The Upper Macoupin Creek watershed is over 140,000 acres and has been identified in the Illinois Nutrient Loss Reduction Strategy as one of the highest phosphorus exporting basins in the state. The American Farmland Trust (AFT) has recognized this and initiated a long-term program to reduce phosphorus and sediment loading by leveraging federal farm bill programs. These programs include the Mississippi River Basin Initiative (MRBI) and the Regional Conservation Partnership Program (RCPP).
Although the AFT has been successful in securing federal funding, it has been challenging for them to understand where specifically in the watershed they should target funds and what water quality benefits practice implementation will achieve.
The AFT reviewed a series of available water quality models and tools to achieve their objectives and determined that Northwaters’ Spatial Watershed Assessment and Management Model (SWAMM) was the most cost effective and usable to meet their needs.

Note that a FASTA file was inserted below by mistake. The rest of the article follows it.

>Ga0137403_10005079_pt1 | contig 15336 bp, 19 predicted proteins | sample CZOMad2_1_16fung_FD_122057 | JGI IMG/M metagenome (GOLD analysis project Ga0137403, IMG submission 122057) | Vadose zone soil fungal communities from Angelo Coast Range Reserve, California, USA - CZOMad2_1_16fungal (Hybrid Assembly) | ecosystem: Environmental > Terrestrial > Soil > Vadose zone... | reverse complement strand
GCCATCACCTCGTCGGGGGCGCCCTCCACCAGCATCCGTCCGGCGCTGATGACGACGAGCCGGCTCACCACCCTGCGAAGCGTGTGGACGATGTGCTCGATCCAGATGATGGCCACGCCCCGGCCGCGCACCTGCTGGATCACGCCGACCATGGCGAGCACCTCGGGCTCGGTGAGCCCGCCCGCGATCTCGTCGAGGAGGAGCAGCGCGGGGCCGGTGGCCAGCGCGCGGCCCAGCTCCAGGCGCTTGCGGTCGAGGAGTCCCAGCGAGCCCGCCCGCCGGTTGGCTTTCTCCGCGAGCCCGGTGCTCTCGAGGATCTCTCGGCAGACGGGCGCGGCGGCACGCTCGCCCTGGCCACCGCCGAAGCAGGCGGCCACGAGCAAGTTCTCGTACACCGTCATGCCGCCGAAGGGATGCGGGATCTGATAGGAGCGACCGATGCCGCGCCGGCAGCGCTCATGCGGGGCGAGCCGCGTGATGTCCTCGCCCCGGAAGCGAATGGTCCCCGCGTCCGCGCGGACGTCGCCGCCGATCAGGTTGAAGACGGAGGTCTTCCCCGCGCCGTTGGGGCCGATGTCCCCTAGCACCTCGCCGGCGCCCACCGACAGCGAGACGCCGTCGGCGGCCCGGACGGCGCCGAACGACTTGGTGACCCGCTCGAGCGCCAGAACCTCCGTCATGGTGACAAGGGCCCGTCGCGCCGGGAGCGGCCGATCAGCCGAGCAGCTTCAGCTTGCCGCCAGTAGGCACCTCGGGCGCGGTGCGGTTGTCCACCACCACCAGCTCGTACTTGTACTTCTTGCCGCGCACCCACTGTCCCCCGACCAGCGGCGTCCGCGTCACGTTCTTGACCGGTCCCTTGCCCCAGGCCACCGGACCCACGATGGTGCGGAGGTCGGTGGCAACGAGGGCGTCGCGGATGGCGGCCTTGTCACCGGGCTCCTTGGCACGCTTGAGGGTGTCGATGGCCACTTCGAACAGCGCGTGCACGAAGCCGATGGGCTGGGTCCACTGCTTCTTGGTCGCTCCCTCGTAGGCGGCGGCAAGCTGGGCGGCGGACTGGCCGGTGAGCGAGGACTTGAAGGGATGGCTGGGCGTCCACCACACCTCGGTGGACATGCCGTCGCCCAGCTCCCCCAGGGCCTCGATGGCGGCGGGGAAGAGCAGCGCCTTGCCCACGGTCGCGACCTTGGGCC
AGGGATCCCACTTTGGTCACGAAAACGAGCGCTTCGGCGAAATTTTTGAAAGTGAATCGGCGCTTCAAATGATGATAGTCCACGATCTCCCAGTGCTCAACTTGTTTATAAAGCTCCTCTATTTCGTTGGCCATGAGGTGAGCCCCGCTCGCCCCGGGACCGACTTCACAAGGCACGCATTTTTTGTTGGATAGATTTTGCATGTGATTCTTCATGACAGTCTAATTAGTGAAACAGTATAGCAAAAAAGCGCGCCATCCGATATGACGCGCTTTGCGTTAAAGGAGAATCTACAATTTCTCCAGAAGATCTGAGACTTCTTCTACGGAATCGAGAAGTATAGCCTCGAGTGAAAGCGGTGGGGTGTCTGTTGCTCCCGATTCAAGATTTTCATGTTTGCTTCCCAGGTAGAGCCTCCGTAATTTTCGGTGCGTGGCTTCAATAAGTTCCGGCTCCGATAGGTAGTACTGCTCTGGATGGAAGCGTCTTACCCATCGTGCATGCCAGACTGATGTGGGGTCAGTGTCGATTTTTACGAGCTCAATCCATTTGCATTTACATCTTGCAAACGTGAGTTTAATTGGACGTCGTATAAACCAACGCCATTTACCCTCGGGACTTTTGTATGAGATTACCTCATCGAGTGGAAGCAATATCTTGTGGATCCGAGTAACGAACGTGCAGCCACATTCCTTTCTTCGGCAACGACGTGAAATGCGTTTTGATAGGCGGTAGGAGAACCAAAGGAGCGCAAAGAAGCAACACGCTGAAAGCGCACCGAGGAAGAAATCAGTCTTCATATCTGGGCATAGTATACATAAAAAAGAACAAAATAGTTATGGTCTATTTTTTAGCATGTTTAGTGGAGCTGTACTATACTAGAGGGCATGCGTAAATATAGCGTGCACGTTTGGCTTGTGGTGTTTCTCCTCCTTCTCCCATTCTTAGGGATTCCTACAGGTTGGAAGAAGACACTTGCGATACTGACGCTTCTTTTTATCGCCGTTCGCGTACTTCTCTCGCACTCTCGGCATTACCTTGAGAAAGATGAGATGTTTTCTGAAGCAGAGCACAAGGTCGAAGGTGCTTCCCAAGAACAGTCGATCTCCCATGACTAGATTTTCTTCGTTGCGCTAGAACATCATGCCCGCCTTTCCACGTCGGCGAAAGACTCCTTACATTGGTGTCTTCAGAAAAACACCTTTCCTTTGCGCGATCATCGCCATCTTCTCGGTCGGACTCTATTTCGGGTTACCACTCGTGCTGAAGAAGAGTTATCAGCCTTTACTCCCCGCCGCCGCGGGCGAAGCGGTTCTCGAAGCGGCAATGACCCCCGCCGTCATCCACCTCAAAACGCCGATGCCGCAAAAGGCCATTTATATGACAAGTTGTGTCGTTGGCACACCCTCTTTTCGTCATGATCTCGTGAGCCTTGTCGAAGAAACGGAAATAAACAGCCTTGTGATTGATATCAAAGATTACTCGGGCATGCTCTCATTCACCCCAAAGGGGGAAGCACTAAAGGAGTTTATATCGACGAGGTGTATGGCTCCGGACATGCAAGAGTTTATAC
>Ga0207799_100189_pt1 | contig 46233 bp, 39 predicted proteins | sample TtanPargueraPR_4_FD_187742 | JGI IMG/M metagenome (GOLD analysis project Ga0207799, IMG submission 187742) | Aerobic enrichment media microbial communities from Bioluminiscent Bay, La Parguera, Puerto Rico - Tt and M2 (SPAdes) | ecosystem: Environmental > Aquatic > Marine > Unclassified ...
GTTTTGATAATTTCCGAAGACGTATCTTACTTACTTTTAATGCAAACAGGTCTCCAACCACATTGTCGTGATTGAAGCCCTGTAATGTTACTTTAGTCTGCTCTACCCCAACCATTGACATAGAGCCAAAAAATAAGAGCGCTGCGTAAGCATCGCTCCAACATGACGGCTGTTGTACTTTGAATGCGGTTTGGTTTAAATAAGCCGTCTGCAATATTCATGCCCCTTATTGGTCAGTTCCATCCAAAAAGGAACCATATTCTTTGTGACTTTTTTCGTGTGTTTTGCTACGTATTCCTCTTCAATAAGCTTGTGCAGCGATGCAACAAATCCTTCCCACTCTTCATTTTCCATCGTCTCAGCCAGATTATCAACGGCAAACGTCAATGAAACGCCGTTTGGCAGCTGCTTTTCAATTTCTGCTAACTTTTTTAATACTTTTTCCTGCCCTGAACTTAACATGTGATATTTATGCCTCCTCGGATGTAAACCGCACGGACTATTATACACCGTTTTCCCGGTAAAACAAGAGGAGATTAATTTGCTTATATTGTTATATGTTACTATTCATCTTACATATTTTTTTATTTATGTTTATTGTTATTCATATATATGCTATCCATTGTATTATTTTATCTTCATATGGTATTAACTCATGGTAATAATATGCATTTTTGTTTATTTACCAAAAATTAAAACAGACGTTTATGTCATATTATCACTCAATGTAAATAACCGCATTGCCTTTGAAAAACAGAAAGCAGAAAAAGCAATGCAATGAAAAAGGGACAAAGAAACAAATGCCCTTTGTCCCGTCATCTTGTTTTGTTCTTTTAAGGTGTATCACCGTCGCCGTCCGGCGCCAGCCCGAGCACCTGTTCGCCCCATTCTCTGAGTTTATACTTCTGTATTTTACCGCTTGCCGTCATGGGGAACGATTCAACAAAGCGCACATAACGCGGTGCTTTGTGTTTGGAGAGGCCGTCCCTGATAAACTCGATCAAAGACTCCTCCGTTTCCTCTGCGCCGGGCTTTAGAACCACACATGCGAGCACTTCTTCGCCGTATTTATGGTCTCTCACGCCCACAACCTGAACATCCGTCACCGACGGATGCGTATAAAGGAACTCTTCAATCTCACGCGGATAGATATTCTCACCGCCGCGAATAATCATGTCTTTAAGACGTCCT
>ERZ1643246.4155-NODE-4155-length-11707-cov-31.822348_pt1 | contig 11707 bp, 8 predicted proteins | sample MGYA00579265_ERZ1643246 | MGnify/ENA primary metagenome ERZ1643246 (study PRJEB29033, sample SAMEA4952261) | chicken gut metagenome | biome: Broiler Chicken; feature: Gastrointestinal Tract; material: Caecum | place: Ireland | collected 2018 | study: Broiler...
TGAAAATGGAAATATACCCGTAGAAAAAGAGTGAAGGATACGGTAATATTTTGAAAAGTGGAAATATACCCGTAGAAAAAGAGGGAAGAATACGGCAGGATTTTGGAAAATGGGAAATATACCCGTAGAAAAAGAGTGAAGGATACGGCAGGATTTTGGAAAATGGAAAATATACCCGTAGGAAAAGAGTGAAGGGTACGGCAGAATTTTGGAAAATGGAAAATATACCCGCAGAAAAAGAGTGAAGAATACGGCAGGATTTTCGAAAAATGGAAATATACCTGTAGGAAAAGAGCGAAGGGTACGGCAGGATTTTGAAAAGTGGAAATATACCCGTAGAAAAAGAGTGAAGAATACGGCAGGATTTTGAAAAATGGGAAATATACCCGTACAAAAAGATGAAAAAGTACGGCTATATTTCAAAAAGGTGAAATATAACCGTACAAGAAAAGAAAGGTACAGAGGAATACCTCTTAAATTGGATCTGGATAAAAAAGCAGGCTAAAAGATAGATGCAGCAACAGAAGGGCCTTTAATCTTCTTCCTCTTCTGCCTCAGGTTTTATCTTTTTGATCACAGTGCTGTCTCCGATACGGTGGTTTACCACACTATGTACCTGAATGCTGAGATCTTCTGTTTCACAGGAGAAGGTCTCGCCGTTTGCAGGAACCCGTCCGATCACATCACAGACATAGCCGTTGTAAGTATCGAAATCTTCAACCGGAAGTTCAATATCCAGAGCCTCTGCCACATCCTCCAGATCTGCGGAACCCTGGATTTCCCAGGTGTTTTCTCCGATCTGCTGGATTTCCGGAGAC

To support model development, Northwater conducted a watershed survey to collect data on landuse characteristics and existing treatment practices, and evaluate sources of phosphorus loading such as eroding streambanks. Watershed data was incorporated into a custom generated landuse GIS layer and used to construct a spatially explicit loading model that represents actual conditions. It accounts for existing watershed treatment practices, incorporates local precipitation and field specific tillage information and utilizes high resolution LiDAR data.
The model is being used to target agricultural Best Management Practices (BMP) and support farm bill program reporting requirements. This also includes the ability to identify where BMPs should be implemented to achieve the greatest benefits and best value. Using the model, staff from AFT can calculate pollution load reduction estimates from existing or proposed BMPs and is designed to help achieve success through the current RCPP and MRBI project.